5. Easy to DIY
Thanks to the convenient underlayment layers integrated into vinyl planks as well as the flooring’s floating design, DIYers can enjoy a more streamlined installation process. As opposed to laminate floors or other materials, high-quality vinyl planks can typically be installed more easily with the help of simple tools and less work. There’s less room for error and guesswork in the process while there’s no need for specialized skills.
The main advantage when it comes to installing LVP flooring is the click-lock system. Planks are designed to connect together quickly so that you can finish a room in a few hours. Keep in mind that you will need a subfloor in good condition but vinyl planks are more forgiving of imperfections compared to the thinner sheet vinyl material. Laminate flooring will usually require a saw for installation but vinyl plank cuts can be done using a utility knife.
6. Great Variety of Styles
Due to its multitude of patterns and colors, vinyl planks have a firm position in the flooring market. While some interior designers still consider it inferior to solid hardwood, most agree that it’s the superior option when it comes to all types of vinyl flooring solutions. Laminate flooring is also able to replicate the look of natural wood but vinyl planks are more reliable at this job. If the appearance of your floor matters a lot to you, it’s important to see what stylistic choices can be provided by vinyl planks.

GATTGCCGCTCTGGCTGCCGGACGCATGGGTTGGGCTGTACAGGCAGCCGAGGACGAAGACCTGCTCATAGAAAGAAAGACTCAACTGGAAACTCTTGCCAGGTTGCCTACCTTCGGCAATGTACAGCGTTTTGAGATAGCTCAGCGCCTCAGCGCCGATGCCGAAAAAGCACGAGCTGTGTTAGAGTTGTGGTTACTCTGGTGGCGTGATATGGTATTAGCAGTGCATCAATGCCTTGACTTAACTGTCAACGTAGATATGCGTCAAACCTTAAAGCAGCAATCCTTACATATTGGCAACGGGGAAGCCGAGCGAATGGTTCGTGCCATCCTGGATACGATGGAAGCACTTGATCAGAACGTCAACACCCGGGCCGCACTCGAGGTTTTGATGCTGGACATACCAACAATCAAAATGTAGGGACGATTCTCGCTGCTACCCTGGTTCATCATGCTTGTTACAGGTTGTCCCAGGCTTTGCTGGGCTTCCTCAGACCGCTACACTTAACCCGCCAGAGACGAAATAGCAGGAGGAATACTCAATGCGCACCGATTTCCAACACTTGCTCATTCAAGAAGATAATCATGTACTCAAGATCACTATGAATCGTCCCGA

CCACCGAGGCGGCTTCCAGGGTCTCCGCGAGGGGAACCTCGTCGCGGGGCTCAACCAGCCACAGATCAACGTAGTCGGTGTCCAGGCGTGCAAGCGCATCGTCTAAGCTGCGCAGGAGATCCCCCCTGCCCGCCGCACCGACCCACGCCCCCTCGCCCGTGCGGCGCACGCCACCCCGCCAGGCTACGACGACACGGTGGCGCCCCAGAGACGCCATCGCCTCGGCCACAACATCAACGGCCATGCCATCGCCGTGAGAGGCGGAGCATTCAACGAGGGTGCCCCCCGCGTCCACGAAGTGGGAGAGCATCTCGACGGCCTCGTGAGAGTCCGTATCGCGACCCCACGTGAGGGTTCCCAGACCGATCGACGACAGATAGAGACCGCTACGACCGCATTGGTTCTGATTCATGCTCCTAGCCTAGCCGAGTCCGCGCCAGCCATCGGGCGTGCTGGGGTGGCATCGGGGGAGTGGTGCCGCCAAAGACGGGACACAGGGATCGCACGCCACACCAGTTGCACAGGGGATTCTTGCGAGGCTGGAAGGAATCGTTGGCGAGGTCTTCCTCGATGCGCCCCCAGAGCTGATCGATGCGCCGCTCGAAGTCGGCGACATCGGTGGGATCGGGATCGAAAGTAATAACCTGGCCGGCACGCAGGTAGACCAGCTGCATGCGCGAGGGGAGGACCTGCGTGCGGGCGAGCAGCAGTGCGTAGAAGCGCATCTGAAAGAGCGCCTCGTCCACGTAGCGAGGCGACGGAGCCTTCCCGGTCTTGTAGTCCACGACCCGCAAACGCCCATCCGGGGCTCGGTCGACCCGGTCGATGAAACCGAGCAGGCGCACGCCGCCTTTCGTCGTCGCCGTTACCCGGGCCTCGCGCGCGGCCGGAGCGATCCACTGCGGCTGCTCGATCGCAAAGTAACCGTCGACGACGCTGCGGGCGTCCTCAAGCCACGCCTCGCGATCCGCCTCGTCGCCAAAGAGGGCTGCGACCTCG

Wood-Look Vinyl Planks
As many homeowners seek budget-friendly alternatives to traditional hardwood flooring, vinyl planks that mimic this kind of aesthetic are highly popular. This style of LVP flooring has the potential to show off the versatility of vinyl planks. You can find a wood-style design to match any type of decor or design trend. Just as real hardwood offers many different color shades and finishes, so do vinyl planks to help you create the desired look.
Stone-Look Vinyl Planks
If you prefer the look of stones such as slate, travertine, and concrete, stone-look vinyl planks would be right up your alley. This flooring style comes as a response to the need for a ceramic plank flooring alternative. Those who enjoy a more original aesthetic can try a bolder decorative LVP flooring solution featuring geometric patterns or stain-glass styles.
7. Simple Maintenance
Is a vinyl plank floor hard to maintain clean? Regular sweeping and occasional damp mopping need to be done but it’s way less of a hassle to clean compared to other flooring options such as natural hardwood. It’s an attractive choice if you want low-maintenance flooring in your home. The surface isn’t very delicate but it’s recommended to stick to milder detergents and to avoid steam-cleaning.